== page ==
The Work of Lydia
After graduating from college in 1921, OLeary
wanted to work for a New York City department
store. But despite her qualifications, stores
rejected her from front-counter jobs because of
her blemish. She settled for a job painting small
cards in a back room.
While painting an iris on a bridge scorecard one
day, she painted one petal too dark. So she touched
it up with a lighter shade that concealed the
dark purple perfectly.
She wondered if she could camouflage her birthmark
as easily. She grabbed the oil paint, covered
her birthmark, and looked in the mirror. No more
OLeary bought some ingredients at a drug
store and began experimenting with water, zinc
powder and glycerine. She eventually teamed up
with a chemist to explore other possible mixtures.
After a few weeks, they tested their new formula.
But every time OLeary smiled, the lotion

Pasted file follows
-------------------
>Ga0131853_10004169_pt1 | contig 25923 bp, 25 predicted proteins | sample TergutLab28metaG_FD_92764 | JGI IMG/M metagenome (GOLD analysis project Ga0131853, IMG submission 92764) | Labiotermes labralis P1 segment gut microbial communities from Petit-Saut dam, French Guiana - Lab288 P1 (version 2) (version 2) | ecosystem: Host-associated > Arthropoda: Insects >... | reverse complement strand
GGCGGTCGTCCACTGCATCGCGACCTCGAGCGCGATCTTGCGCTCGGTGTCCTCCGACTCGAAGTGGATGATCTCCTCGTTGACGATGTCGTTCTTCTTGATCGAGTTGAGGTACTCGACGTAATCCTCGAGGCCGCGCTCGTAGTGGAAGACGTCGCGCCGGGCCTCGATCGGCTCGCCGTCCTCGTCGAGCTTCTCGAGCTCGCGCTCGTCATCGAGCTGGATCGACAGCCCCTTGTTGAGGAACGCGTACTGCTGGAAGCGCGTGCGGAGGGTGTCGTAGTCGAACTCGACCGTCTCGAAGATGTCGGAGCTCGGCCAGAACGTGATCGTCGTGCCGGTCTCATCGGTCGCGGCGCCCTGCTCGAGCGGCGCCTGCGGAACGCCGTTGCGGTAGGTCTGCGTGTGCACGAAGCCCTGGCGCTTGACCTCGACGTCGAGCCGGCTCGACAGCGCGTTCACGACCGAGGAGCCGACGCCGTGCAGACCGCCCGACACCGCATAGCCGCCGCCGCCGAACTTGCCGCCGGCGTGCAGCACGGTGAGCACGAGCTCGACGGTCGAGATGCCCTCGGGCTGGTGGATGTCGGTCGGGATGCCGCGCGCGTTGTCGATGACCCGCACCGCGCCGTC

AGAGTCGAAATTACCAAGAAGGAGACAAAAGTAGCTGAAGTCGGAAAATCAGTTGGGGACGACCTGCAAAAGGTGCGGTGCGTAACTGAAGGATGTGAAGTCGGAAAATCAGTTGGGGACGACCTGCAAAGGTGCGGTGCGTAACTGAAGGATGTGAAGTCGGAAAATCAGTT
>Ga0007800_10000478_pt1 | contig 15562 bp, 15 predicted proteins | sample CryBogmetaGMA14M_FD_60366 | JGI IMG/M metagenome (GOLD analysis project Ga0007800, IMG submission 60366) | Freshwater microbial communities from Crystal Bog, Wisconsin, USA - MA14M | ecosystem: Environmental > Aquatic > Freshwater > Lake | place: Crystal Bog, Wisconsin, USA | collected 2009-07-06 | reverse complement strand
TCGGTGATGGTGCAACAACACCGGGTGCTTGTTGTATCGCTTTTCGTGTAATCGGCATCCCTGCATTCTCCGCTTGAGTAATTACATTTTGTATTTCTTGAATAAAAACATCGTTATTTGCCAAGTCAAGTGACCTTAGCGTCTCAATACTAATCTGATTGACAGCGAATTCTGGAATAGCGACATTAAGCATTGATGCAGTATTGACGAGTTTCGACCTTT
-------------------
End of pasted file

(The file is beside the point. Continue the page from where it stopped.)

cracked. So they made the lotion more pliable,
but it rubbed off easily. Months later, they finally
found the right paste that stayed on and blended
OLeary applied for a patent for her new
makeup, but was denied because it wasnt
clear how her invention was different from other
makeup foundations already patented. OLeary
appealed the decision, arguing her foundation
was more concealing than other cosmetics. After
she used Covermark© on her birthmark in front
of astonished federal judges, the court agreed
and granted OLearys invention a patent
Lydia O'Leary's invention is still in production
today by Covermark (www.covermark.com).
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